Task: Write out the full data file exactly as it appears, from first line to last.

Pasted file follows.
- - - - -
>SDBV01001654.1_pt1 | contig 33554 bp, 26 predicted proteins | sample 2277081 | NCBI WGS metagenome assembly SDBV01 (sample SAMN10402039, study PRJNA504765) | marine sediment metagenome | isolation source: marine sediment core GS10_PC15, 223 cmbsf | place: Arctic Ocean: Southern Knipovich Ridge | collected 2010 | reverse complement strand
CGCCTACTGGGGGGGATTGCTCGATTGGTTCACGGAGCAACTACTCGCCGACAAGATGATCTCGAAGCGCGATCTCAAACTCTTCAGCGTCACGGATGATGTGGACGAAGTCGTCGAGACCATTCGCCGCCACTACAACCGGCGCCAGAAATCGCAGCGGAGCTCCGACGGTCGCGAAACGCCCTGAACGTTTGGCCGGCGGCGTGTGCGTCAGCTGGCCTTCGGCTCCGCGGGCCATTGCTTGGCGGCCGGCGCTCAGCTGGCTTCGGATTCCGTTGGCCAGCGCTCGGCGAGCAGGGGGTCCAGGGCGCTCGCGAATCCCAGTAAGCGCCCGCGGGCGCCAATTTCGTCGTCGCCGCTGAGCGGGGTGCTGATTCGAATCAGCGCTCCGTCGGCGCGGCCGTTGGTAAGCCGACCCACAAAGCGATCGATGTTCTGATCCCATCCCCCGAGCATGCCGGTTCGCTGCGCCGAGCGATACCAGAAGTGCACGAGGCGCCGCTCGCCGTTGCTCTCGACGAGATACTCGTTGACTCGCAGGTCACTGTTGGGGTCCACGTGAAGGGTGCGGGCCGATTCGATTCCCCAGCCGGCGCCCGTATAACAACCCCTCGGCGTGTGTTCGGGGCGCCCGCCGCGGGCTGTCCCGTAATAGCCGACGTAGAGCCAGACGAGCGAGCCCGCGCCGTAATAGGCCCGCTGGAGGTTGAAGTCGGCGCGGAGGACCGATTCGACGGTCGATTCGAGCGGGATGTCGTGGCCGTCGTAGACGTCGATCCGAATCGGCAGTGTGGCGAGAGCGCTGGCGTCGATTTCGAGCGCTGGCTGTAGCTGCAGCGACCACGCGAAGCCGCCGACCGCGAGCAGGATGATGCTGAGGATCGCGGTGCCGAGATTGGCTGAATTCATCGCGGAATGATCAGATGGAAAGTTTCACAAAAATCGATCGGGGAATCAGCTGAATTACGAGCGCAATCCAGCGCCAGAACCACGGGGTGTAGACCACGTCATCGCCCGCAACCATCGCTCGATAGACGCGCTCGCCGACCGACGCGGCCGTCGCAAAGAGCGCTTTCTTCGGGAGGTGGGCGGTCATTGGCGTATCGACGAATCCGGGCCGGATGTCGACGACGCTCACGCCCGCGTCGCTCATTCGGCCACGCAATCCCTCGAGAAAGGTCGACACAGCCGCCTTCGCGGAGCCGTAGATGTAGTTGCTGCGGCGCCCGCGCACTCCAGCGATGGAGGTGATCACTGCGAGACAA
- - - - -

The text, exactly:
>SDBV01001654.1_pt1 | contig 33554 bp, 26 predicted proteins | sample 2277081 | NCBI WGS metagenome assembly SDBV01 (sample SAMN10402039, study PRJNA504765) | marine sediment metagenome | isolation source: marine sediment core GS10_PC15, 223 cmbsf | place: Arctic Ocean: Southern Knipovich Ridge | collected 2010 | reverse complement strand
CGCCTACTGGGGGGGATTGCTCGATTGGTTCACGGAGCAACTACTCGCCGACAAGATGATCTCGAAGCGCGATCTCAAACTCTTCAGCGTCACGGATGATGTGGACGAAGTCGTCGAGACCATTCGCCGCCACTACAACCGGCGCCAGAAATCGCAGCGGAGCTCCGACGGTCGCGAAACGCCCTGAACGTTTGGCCGGCGGCGTGTGCGTCAGCTGGCCTTCGGCTCCGCGGGCCATTGCTTGGCGGCCGGCGCTCAGCTGGCTTCGGATTCCGTTGGCCAGCGCTCGGCGAGCAGGGGGTCCAGGGCGCTCGCGAATCCCAGTAAGCGCCCGCGGGCGCCAATTTCGTCGTCGCCGCTGAGCGGGGTGCTGATTCGAATCAGCGCTCCGTCGGCGCGGCCGTTGGTAAGCCGACCCACAAAGCGATCGATGTTCTGATCCCATCCCCCGAGCATGCCGGTTCGCTGCGCCGAGCGATACCAGAAGTGCACGAGGCGCCGCTCGCCGTTGCTCTCGACGAGATACTCGTTGACTCGCAGGTCACTGTTGGGGTCCACGTGAAGGGTGCGGGCCGATTCGATTCCCCAGCCGGCGCCCGTATAACAACCCCTCGGCGTGTGTTCGGGGCGCCCGCCGCGGGCTGTCCCGTAATAGCCGACGTAGAGCCAGACGAGCGAGCCCGCGCCGTAATAGGCCCGCTGGAGGTTGAAGTCGGCGCGGAGGACCGATTCGACGGTCGATTCGAGCGGGATGTCGTGGCCGTCGTAGACGTCGATCCGAATCGGCAGTGTGGCGAGAGCGCTGGCGTCGATTTCGAGCGCTGGCTGTAGCTGCAGCGACCACGCGAAGCCGCCGACCGCGAGCAGGATGATGCTGAGGATCGCGGTGCCGAGATTGGCTGAATTCATCGCGGAATGATCAGATGGAAAGTTTCACAAAAATCGATCGGGGAATCAGCTGAATTACGAGCGCAATCCAGCGCCAGAACCACGGGGTGTAGACCACGTCATCGCCCGCAACCATCGCTCGATAGACGCGCTCGCCGACCGACGCGGCCGTCGCAAAGAGCGCTTTCTTCGGGAGGTGGGCGGTCATTGGCGTATCGACGAATCCGGGCCGGATGTCGACGACGCTCACGCCCGCGTCGCTCATTCGGCCACGCAATCCCTCGAGAAAGGTCGACACAGCCGCCTTCGCGGAGCCGTAGATGTAGTTGCTGCGGCGCCCGCGCACTCCAGCGATGGAGGTGATCACTGCGAGACAA